City helps pay for council member's trip
A Houston City Council member known as an aggressive budget cutter has taken heat for taking a trip to Asia with taxpayer dollars.
District A council member Helena Brown is known as "Dr. No" to some at Houston City Hall. She has voted against funding for after-school programs and bike trails, among other things.
Her decision to spend almost $11,000 of the city's money to travel to Asia might seem a little out of character.
The purpose of the trip was to campaign for more direct airline flights between Asia and Houston. Brown accompanied the city's aviation director on the first leg of the trip to China and Taiwan, but then she went to Korea on her own.
Brown's district has a large Korean population. She gave City Council a report Wednesday about her trip.
"While in Korea, I had the opportunity to look at the demilitarized zone off the 38th parallel that divides North and South Korea," Brown said. "I saw, firsthand, the very real tension along the DMZ and the danger North Korea presents to South Korea."
Mayor Annise Parker said no city business was done in Korea.
"I think the council member is going to have a very spirited conversation with her constituents," Parker said.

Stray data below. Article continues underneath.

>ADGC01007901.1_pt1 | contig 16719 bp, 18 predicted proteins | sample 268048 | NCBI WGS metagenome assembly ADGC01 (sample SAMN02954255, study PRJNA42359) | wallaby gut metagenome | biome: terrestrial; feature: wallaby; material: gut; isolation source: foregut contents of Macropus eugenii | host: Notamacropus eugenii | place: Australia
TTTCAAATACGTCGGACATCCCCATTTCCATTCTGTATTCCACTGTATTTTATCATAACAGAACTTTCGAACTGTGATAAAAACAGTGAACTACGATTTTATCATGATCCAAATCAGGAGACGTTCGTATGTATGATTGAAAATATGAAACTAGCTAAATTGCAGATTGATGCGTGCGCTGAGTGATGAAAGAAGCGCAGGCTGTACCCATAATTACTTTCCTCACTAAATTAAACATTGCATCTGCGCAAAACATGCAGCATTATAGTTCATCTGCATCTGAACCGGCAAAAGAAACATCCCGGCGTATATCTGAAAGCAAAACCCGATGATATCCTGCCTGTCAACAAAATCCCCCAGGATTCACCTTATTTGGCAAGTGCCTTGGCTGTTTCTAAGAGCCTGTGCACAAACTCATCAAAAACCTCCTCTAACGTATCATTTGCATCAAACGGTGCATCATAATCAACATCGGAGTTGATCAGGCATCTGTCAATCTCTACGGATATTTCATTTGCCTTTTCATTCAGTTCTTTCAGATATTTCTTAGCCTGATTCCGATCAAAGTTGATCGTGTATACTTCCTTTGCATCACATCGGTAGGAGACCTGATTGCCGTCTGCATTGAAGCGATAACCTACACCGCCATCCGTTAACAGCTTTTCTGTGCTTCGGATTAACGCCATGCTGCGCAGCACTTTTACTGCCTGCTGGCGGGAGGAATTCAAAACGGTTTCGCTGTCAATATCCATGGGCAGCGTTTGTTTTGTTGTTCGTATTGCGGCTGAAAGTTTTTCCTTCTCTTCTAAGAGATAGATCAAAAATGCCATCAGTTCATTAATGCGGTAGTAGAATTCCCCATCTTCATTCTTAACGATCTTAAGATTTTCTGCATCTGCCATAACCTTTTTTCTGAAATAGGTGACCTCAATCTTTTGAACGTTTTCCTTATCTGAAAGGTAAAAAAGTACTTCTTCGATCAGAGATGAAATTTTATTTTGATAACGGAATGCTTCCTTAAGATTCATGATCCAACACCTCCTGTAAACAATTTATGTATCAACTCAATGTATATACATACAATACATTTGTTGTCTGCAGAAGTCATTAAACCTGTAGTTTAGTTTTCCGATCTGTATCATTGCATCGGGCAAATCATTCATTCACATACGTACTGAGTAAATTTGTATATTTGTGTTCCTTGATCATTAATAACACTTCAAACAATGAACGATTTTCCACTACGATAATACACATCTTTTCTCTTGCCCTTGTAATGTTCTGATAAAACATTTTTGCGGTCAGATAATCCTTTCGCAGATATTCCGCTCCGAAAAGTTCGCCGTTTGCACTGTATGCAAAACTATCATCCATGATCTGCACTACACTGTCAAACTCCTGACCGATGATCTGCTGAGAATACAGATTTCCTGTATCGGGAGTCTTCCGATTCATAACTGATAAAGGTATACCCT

Paul Kubosh is one of Brown's biggest supporters. He said other City Council members have spent city funds for trade trips, so he won't pass judgment on her without getting more information.
"I don't know why any City Council person should ever have to leave the city," he said.
In a news release sent after KPRC Local 2 aired this story on Wednesday, Brown's spokesman said that while in Korea, Brown spoke to officials about direct flights to Houston.
"In Korea CM Brown met with officials from the cities of Incheon and Seoul. There was much interest and excitement among the city officials about the possibility of a direct flight to Houston. They believe it is vital to have this flight to increase economic trade opportunities as Houston is the center not only of the oil industry but also the Medical Center," said John Griffing, Brown's director of communications.